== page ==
Raphaël Pannier / Miguel Zenón - Faune 

With musical direction by one of Pannier’s key mentors, MacArthur recipient and alto saxophonist Miguel Zenón, Faune presents a sequence of the drummer’s vibrant originals along with unique interpretations of French classical works and American jazz standards. Zenón has long been recognized for his work bridging his Puerto Rican roots with modern jazz, and his phenomenal balancing of tradition and modernity. Like his mentor, Pannier also links two traditions, French classical and American jazz, in startlingly innovative ways. “This album really does bring together my two worlds: my European upbringing and early classical studies with my American life and jazz education,” Pannier says. “In this, it has been such an honor to work with Miguel Zenón, a real hero of mine for the way he has melded his Puerto Rican roots and Latin traditions with socially conscious modern jazz.”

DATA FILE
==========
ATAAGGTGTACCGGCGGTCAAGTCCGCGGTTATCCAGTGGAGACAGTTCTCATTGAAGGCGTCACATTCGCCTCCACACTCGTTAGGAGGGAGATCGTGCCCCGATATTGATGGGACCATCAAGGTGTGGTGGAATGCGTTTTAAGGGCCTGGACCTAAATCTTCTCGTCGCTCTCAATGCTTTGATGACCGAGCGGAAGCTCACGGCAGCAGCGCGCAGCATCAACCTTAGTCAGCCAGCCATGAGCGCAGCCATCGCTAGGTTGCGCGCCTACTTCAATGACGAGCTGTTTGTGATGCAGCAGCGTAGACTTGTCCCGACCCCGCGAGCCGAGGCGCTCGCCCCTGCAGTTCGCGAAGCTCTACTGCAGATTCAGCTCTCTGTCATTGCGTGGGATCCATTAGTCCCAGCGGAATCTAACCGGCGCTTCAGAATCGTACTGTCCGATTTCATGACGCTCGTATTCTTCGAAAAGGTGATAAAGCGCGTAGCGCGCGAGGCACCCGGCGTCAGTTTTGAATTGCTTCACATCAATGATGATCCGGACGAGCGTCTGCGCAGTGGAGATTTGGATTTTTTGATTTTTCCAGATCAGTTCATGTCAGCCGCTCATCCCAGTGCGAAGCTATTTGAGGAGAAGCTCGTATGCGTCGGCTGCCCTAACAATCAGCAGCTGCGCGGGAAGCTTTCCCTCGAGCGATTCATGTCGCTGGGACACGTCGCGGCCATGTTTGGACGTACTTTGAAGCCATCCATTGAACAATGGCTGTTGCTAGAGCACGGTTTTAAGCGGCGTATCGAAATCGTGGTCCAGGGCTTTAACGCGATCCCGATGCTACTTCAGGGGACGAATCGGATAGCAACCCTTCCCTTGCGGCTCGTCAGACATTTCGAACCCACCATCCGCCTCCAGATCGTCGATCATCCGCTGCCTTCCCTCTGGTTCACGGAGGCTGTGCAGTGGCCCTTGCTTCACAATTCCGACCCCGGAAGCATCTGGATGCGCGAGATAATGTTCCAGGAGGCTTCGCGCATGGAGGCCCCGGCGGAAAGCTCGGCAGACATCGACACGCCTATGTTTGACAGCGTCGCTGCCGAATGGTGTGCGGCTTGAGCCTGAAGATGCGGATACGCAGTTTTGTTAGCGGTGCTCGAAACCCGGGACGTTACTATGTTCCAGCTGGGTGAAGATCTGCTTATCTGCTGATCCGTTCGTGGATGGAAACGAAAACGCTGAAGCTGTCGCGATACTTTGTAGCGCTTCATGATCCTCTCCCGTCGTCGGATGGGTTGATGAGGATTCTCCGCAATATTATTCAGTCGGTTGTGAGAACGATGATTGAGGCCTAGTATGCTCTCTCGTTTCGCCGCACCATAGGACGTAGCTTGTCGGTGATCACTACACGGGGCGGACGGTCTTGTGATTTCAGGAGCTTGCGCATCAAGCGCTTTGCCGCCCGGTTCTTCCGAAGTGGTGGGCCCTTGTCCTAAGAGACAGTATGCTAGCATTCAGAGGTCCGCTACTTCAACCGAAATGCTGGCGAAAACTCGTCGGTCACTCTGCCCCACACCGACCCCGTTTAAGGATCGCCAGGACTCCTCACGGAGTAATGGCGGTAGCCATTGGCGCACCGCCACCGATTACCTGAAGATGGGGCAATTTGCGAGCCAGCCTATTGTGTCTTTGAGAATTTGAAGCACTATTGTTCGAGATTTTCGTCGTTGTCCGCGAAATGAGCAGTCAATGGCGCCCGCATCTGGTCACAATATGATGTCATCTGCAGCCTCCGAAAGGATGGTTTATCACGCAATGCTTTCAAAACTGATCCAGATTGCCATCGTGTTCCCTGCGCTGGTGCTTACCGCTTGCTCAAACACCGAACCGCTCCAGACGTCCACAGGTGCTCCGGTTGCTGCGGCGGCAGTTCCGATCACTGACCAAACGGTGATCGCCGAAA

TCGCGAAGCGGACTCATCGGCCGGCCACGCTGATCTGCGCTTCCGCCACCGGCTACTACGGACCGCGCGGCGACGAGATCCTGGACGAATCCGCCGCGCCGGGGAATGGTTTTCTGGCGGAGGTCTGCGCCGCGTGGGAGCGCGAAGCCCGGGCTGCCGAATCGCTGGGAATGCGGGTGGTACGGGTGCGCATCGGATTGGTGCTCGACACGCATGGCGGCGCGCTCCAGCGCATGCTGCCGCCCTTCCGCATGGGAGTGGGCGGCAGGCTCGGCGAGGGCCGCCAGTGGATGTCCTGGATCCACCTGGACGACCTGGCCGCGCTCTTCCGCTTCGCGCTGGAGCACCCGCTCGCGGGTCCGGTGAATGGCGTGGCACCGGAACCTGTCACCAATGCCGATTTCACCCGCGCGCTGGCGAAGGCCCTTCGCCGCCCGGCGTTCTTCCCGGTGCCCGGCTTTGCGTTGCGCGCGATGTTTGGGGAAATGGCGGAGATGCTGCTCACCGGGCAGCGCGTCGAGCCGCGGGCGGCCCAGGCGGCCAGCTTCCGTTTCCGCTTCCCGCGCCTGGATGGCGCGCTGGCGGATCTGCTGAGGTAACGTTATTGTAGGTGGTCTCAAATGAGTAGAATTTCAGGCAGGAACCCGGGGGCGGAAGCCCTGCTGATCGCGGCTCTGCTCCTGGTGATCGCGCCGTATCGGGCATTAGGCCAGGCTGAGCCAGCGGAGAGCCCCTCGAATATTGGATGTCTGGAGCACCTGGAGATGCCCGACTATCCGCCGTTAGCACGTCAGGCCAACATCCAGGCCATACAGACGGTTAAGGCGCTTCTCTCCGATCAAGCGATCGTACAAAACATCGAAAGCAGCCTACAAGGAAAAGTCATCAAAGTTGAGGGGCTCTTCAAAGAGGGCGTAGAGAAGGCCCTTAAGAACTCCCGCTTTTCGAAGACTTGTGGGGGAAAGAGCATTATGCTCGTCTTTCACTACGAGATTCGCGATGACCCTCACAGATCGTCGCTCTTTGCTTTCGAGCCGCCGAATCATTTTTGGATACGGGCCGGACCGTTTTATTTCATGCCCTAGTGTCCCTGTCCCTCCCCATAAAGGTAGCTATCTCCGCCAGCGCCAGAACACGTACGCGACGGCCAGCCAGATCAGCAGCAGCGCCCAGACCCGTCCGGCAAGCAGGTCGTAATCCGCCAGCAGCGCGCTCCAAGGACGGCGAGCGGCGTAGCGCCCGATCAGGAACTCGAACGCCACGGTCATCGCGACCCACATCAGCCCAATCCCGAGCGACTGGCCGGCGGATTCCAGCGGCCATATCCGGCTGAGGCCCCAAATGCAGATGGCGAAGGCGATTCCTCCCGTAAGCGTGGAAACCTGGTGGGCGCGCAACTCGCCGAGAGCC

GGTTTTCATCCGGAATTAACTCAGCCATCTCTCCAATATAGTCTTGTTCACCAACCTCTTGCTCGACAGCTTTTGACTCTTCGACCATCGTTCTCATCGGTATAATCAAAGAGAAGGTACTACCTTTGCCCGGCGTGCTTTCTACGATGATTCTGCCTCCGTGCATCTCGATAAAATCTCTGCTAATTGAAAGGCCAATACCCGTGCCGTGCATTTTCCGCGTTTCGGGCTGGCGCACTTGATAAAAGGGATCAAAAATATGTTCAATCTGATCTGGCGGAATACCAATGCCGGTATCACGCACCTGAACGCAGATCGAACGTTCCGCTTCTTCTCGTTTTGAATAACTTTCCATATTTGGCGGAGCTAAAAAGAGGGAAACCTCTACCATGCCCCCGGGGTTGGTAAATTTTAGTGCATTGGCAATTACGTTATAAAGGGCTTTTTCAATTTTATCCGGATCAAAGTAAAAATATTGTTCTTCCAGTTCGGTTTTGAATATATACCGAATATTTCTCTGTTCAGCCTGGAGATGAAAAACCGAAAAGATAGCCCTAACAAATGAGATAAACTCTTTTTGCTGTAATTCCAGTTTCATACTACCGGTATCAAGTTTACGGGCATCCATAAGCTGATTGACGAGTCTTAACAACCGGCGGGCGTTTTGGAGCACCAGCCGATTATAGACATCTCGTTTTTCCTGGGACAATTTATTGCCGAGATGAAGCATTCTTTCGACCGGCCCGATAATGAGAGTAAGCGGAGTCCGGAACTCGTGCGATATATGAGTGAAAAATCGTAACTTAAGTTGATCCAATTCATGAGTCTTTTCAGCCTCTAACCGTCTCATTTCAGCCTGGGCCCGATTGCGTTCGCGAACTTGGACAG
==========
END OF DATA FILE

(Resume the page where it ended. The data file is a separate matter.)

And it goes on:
New Music Releases: The BritFunk Association, Ron Ellison, Jaga Jazzist

The BritFunk Association - Lifted 

“Lifted” is the second album from The BritFunk Association, a band which includes founder and original members of Hi Tension, Light of the World, Beggar & Co and Incognito. Thirteen original tracks that maintain the early jazz funk influences of early Kool & The Gang, Blackbyrds, Cameo, Brass Construction and other heavy hitters of the genre. A collections of new songs with some funky grooves, joyful vocals and instrumental solo prowess. The band have a number of national chart records between them, giving rise to live shows that highlights the range of material that they now share on stage creating vibrant live performances. They will be back on the road after lockdown in support of this and their previous album “Full Circle”. 

Ron Ellison – Listen